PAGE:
As usual, I am late with challenge... But at least I finished.
The 17th challenge was yellow, a colour I try to steer clear of normally - not really my colour. Or at least it wasn't when my hair was lighter. Now I honestly haven't tried for quite some time. Anyways, I found a piece of pale yellow silk at a clearance sale at a price I couldn't resist. It ended up in my stash and the challenge gave me an excuse to use it.
I have wanted new sleeves for my old 15th century gamurra for ages. The gamurra is a rather sad thing in cotton, though, so I wanted sleeves that would go with other dresses as well. Originally I planned a slashed sleeve, which would have been most appropriate - but then I realised it could go well with my venetian gown if I didn't. That meant that I now planned for a set of sleeves that can work with three dresses: the red gamurra, the red Venetian and a planned new gamurra in better material than that first try from ten years ago.
From left to right:
Allegory of April/Triumph of Venus by Francesco del Cossa, 1476-84
Portrait of a Lady in yellow by Domenico Ghirlandaio, 1465
Giovanna Tornabuoni, by Domenic Ghirlandaio, 1489-90
Yes, the sleeves seem to either sewn on or slashed. I guess HA sleeves will be still on the list.
I found nothing about whether the sleeves are straight or curved, so I decided to be lazy and use my standard pattern, adapted from the Tudor tailor. As you can see, I used this for a slashed sleeve pattern as well but left the gaps out. Recycling ftw.
Sleeves cut and laid out to make sure I really had a right and a left sleeve. What? Of course I never make the mistake of cutting two left sleeves. Only if I'm really tired. Or stupid. Or just forget to think and double check. Or...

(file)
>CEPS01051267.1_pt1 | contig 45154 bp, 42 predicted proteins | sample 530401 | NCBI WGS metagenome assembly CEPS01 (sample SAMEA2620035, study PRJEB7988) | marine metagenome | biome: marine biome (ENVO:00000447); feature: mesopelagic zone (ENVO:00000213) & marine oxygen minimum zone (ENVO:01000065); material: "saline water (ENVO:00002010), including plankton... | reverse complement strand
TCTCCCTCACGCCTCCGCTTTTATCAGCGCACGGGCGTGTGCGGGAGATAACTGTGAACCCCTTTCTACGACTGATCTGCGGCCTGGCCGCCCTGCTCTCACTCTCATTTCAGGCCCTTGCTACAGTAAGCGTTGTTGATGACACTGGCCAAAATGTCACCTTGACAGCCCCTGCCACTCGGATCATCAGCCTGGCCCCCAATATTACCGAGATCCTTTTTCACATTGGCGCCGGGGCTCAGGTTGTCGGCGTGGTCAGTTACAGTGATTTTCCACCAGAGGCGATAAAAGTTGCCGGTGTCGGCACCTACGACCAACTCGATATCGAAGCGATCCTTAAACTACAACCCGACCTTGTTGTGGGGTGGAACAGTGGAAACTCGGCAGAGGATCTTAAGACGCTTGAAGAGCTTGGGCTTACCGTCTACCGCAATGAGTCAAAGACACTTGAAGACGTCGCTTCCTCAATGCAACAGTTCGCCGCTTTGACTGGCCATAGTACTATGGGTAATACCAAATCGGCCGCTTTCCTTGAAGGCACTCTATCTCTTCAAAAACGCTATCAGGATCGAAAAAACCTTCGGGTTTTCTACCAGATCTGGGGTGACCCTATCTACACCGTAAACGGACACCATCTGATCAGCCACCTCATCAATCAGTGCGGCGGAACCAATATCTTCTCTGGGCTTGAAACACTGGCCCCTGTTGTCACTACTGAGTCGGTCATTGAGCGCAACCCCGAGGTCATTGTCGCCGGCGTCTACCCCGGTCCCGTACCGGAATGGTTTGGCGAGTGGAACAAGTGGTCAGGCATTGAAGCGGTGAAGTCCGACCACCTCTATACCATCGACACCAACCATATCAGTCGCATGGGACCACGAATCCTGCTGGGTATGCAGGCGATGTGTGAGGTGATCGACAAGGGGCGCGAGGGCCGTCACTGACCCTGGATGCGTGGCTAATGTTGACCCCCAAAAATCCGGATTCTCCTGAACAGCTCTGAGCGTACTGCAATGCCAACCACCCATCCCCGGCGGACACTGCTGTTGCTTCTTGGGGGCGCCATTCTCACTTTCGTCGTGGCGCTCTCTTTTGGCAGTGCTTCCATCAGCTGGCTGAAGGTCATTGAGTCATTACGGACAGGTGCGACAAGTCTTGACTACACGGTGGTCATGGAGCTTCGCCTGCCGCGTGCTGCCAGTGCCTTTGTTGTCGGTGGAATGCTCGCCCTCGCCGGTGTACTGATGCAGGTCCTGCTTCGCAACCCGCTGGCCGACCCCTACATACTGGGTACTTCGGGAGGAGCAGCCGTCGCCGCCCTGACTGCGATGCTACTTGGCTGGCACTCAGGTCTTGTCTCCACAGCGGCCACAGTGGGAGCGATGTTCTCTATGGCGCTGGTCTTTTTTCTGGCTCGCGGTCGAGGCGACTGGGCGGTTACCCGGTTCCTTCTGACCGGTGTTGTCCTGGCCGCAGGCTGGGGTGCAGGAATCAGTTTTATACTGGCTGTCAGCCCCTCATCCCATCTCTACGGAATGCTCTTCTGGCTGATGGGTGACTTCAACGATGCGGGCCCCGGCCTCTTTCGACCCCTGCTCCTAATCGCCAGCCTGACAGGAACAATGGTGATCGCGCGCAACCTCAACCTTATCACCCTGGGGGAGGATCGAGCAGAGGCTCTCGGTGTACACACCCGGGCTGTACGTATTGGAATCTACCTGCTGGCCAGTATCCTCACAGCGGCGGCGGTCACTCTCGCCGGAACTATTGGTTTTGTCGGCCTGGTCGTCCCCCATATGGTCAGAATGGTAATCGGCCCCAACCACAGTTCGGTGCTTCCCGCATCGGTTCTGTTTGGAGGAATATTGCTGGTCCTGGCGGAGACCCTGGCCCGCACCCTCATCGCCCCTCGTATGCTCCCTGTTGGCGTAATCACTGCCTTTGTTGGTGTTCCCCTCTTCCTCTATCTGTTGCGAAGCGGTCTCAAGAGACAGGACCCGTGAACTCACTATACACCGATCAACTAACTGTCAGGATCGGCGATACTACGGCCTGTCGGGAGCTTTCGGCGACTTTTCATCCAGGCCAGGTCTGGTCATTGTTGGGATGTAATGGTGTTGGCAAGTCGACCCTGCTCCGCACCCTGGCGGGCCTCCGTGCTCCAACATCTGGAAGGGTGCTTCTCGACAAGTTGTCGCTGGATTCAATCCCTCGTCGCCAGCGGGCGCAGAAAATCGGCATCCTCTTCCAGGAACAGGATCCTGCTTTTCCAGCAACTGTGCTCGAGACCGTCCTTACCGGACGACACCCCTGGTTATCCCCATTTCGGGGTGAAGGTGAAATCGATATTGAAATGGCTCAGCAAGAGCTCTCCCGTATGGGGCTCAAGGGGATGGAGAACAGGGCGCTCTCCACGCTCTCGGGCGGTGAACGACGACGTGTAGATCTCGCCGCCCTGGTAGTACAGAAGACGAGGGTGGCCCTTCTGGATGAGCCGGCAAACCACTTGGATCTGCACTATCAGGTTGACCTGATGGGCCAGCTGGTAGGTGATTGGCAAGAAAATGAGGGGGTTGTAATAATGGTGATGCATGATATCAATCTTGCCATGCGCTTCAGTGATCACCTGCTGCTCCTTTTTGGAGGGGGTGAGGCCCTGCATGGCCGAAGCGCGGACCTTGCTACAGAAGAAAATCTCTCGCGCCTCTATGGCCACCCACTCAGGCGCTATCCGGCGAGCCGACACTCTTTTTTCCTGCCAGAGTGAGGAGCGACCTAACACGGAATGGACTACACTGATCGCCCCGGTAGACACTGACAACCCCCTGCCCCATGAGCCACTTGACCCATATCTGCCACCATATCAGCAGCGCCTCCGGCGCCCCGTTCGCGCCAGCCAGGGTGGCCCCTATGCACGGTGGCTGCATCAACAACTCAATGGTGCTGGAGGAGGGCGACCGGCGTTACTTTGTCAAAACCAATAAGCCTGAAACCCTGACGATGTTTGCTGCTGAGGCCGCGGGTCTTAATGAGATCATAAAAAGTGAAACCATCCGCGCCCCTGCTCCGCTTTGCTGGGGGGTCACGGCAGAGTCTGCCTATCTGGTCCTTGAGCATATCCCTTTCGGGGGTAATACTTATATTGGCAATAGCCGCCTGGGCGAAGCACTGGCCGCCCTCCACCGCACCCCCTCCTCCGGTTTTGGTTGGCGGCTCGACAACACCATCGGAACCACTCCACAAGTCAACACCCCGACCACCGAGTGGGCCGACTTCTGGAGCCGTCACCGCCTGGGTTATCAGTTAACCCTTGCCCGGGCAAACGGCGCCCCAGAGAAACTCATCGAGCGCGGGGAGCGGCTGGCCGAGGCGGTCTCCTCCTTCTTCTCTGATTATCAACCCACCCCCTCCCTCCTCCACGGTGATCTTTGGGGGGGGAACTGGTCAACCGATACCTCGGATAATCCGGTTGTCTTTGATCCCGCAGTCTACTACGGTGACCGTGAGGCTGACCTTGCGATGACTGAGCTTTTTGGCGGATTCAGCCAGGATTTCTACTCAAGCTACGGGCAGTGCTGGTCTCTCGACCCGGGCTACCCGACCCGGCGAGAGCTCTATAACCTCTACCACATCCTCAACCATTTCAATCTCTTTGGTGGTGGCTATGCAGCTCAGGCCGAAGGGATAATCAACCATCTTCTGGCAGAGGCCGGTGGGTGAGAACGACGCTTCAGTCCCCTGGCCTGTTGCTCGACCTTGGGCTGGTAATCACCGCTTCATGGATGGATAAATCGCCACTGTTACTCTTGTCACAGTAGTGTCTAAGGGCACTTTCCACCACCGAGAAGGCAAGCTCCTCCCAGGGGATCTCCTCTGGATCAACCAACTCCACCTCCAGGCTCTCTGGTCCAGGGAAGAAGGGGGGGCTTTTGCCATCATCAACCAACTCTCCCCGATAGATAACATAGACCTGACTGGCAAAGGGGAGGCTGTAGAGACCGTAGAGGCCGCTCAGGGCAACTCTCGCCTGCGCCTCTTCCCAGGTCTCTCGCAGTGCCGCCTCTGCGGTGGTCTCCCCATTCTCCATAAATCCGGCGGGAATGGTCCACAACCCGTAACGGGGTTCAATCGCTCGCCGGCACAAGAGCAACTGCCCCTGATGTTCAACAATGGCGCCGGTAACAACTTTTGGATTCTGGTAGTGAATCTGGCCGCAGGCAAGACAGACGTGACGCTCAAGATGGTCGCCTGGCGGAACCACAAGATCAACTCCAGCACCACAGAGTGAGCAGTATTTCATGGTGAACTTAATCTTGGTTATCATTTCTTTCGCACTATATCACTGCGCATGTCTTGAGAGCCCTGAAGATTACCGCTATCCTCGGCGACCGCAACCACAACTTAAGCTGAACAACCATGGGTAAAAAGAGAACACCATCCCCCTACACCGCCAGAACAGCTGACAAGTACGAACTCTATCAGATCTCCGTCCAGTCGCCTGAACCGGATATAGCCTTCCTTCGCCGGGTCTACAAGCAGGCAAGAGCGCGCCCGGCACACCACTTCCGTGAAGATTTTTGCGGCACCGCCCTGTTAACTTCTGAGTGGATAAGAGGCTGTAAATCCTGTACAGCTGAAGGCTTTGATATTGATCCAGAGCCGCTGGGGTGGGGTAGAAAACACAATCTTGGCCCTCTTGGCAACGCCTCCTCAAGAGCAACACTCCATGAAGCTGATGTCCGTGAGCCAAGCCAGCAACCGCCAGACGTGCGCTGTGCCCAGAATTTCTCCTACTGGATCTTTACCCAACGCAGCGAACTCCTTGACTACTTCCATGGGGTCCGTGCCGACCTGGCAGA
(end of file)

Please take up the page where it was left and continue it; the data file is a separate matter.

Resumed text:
I forget to take pictures of the struggle to make the pattern on the first sleeve. But then I added the trim and realised that I could use the window to copy a mirrored pattern on the second sleeve.
Oh, the cleverness of me! That saved me a lot of time.
Also, I realised far too late (again, didn't think) that it's impossible to make the pattern match in both seams. I should have seen that coming, but aw well - alignment is HA, after all. Or at least I say it is (despite that this isn't pattern, it's sewn-on trim. Ssssh now!).
I used the finished pieces as pattern for the lining. The lining is plum-coloured linen and not HA at all, but it was the best I had in my stash and it won't show a lot anyway. (Can you tell I'm working on the "good enough!"-approach here?).
After that it was just the normal stuff. Lining and outer fabric, wrong sides together, pinned and hand-sewn together.
Aaaand as usual the sleeve is slightly too long. I guess I'll never learn. Other than that I'm quite happy with the result. Ties are just wool yarn at this point.
For photos, the sleeves are tied on to the Venetian one since the red gamurra needs some new holes for lacing first.
The Challenge: Yellow
Fabric: Silk outer fabric, linen lining.
Pattern: Adapted from the Tudor Tailor doublet sleeve
Year: Late 15th-early 16th century
Notions: Trim. Lots of. Polyester thread for seams, embroidery silk for holes for lacing.
How historically accurate is it? Reasonably.
Hours to complete: I guess about 25.
First worn: Not yet.
Total cost: Silk bought at final sale, 10 SEK/1 euro for the piece, half used for this project. Linen from stash, about 50 sek/5 euros or so. 13 metres of trim, about 20 euros despite reasonable price per metre. Thread bought to match trims, about 5 euros. Silk left over from earlier project. Total: about 30 euros.